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Help with first Break Fast menu!

  • d

I will be preparing this year's Yom Kippur break fast for the first time. It will be a small group - just myself, my husband, and two friends. But I need some good ideas!

I'd like to do the traditional dishes for sure: blintzes, kugel, bagels and lox, etc... But what else can I or should I add for an extra touch of creativity or just plain yumminess? Do I need to make a "main" entree such as a meat dish? And what kinds of salads might be nice with this food? Any dessert ideas?

I'd like to stick to the traditional items, but would also like to add a "gourmet" flair to it as well. Is that possible?!

Thanks in advance!!

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  1. You could supplement with a strata. I like mine with Spinach and Gruyere.

    1. Yeah, or a frittata or breakfast casserole... there are tons of recipes from bon appetit and gourmet on www.epicurious.com. I'd do an egg dish and fresh fruit salad. Don't forget the mimosas!

      1. You could do a savory kugel with some veggies to add some variation.
        Maybe a chopped salad w/ radish, cucumber, tomato, etc etc?

        Traditionally it's a dairy meal w/o a meat dish... you probably won't need one, but if you want you could do a fish dish.

        To add flair to blintzes, mayb ea blackberry sauce instead of blueberries? Maybe marscapone cheese? Or orange zest in the fcheese filling?

        3 Replies
        1. re: laurendlewis

          I make a great savory kugel with very fine egg noodles, cottage cheese, sour cream (or plain yougart), onion, garlic, worchester and tobascco sauces. I top it with parm cheese and smoked paprika. I love the idea of adding veggies to it. What would you use? Mushrooms? Spinach? Tomatoes have too much water.

          1. re: chicgail


            I am interested in your recipe for the savory kugel....

            1. re: CAgirlinTX

              It's not written down.

              Cook a package of very fine egg noodles (or NoYolks), preferably in chicken broth, but that's not essential.

              Combine the following in a blender or food processor and process until smooth:
              one chopped onion
              clove garlic
              1 cup cottage cheese
              1 cup yogurt or sour cream
              salt to taste
              T Worchester sauce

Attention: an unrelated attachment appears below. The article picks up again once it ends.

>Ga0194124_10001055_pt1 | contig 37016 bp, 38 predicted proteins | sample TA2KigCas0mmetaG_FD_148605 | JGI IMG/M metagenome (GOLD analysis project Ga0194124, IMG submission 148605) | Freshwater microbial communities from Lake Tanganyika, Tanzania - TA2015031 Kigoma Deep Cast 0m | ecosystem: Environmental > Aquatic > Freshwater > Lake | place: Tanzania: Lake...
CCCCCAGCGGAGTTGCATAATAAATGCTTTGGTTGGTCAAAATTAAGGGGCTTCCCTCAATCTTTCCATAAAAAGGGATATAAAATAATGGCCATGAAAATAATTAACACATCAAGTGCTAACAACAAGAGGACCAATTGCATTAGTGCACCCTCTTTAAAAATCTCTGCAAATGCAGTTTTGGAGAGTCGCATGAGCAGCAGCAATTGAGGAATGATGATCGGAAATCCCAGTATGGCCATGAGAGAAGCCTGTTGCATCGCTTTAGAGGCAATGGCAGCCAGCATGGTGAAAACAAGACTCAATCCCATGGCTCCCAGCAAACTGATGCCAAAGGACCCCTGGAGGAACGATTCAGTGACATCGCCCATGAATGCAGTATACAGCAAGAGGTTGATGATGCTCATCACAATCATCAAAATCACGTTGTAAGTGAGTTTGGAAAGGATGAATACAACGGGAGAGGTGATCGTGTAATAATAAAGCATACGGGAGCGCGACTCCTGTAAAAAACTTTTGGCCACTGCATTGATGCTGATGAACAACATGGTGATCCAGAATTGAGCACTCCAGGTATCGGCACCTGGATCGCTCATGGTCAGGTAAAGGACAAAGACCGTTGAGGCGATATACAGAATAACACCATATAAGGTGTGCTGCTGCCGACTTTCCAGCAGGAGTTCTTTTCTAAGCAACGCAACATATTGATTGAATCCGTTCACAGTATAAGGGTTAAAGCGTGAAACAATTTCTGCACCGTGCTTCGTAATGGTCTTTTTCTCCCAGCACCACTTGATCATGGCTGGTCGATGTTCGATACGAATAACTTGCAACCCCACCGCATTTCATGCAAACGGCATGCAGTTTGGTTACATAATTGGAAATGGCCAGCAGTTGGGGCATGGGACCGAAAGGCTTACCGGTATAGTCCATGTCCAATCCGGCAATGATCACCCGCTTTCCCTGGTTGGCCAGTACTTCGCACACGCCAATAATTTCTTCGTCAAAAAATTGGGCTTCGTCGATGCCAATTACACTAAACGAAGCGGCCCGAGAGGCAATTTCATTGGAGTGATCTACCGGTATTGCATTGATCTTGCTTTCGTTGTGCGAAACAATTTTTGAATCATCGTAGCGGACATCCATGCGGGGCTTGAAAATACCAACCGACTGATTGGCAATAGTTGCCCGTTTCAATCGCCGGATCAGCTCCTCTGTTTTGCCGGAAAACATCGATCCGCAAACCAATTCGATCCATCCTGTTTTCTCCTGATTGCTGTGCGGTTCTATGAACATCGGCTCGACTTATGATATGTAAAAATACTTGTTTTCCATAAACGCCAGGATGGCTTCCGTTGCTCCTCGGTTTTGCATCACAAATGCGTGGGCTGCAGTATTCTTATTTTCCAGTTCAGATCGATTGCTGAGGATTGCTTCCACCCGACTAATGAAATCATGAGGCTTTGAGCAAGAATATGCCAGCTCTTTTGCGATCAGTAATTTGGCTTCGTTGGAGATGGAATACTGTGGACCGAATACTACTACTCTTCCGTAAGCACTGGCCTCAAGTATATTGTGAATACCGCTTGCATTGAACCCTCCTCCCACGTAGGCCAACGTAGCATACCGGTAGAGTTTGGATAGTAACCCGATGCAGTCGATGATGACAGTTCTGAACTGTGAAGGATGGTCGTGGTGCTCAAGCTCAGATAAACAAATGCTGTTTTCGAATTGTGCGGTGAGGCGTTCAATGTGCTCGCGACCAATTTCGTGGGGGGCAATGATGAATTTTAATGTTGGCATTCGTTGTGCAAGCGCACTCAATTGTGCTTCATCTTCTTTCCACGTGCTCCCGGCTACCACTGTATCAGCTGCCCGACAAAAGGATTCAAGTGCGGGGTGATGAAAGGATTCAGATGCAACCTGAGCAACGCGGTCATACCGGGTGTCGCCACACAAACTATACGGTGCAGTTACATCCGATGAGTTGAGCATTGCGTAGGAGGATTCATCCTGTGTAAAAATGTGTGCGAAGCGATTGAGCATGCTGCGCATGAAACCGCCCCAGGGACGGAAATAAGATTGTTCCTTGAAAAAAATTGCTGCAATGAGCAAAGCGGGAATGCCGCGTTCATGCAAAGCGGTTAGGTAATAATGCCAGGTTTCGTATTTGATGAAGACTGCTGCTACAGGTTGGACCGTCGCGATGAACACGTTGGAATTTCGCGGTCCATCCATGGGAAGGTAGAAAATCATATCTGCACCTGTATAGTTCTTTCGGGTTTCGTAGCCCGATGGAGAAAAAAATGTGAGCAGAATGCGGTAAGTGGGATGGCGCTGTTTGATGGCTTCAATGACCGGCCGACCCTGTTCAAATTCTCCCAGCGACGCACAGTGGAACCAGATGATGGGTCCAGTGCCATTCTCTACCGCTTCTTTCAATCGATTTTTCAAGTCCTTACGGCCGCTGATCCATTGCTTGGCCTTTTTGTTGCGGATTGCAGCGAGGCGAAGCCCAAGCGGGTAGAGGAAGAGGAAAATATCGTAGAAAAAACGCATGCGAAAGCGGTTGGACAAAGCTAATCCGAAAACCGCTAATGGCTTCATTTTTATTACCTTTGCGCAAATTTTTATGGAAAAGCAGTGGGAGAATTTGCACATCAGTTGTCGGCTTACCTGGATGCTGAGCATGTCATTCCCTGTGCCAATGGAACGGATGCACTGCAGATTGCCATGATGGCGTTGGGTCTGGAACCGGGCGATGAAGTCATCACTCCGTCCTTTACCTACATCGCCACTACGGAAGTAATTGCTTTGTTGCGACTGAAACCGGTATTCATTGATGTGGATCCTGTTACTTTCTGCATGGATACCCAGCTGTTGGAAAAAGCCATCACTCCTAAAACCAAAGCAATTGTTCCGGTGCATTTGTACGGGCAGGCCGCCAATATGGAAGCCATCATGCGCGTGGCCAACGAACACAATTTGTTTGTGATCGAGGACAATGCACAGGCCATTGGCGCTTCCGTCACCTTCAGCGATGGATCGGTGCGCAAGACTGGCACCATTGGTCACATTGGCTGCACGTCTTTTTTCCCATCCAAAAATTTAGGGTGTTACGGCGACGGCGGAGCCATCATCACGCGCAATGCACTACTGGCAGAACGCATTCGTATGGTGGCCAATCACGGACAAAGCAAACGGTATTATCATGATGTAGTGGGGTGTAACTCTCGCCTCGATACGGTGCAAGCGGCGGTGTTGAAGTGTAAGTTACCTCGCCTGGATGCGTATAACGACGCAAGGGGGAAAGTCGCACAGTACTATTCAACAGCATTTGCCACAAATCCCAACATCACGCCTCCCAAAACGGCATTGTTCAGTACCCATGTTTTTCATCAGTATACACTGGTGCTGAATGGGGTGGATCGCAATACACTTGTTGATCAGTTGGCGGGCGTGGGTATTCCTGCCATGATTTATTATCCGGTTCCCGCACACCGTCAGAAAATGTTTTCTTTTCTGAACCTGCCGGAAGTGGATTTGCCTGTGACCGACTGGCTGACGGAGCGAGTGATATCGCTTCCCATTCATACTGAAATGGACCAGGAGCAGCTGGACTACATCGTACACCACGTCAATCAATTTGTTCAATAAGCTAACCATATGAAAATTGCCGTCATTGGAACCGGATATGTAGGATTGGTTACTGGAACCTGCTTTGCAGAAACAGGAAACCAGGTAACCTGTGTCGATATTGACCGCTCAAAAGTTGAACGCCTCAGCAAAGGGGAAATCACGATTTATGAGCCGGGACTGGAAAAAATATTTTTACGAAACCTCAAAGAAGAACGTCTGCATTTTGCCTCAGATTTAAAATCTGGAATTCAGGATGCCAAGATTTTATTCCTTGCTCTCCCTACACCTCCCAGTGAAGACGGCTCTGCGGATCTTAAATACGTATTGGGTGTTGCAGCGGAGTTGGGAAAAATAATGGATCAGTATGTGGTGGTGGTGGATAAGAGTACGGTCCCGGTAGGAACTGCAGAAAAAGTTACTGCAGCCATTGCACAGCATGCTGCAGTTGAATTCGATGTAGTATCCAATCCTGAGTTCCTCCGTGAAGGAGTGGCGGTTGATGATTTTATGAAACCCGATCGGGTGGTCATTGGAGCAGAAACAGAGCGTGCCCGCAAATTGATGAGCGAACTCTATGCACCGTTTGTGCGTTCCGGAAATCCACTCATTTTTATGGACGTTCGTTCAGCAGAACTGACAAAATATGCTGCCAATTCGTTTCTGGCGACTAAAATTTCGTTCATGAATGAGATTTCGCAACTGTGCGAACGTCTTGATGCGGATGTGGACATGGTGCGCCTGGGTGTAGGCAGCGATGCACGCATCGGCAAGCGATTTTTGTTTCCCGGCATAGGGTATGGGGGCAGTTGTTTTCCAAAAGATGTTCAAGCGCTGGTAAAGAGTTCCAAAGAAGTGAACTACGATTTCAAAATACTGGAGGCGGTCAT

a few splashes of hot sauce

              Combine with the noodles and put into a casserole. Top with Parmesan cheese and bake for @ 45 minutes at 350. Topping will be brown and bubbly.

        2. Do all the bagels, lox, pickled herring, white fish, etc. But I supplement with a cheese strata (last year) and/or a super sweet noodle pudding. This year think I will add a blintz casserole or something I found that's called challah custard casserole.

          1. We are having a sushi tray added this year-California roll, rolls with fish only- no seafood, which is not Kosher

            1 Reply
            1. re: Eileen

              What a treat at the end of a fast! I want to come to your place! The place I'm going to will be having lox and bagels, but I'm sure she'll have some kugels and what not too.

            2. Along with the lox and bagels, we always have rotisserie chicken. And, honestly, we do a very simple salad for ours (lettuce, tomatoes, chives, garbanzo beans, olives (for some people), cheese on the side.. nothing fancy at all).

              Homemade challah for flair?

              Some rugelach and maybe apple cake would be nice for dessert.

              1 Reply
              1. re: Emme

                You might like to try a Blintz Souffle. This was a very popular recipe about twenty years ago and it's so rich you'd only want to eat it after a day of fasting!
                I also like to supplement my bagels with deviled eggs.
                L'Shana Tova

              2. I'm doing noodle kugel - a family tradition. Haven't figured out dessert yet, though I suspect my guests will bring that.

                The last time I served appetizing I also served israeli stuff - hummos, home-made tabbouli, and israeli eggplant & red pepper salad. My guests loved it all.

                1. spinach quijata is a sephardic jewish dish that is nice for break the fast. it's lots of chopped spinach, elbow macaroni, parmesan, and feta cheese held together with eggs beaten with a little cream, salt, & pepper. it's served warm or cold, cut in squares.

                  4 Replies
                  1. re: potterybliss

                    Fantastic suggestions, everyone! Thank you... I think I've decided to add a vegetable strata to the mix. Also going to do some kind of autumn salad with asian pears, apples, crumbled goat cheese, and a red wine vinaigrette.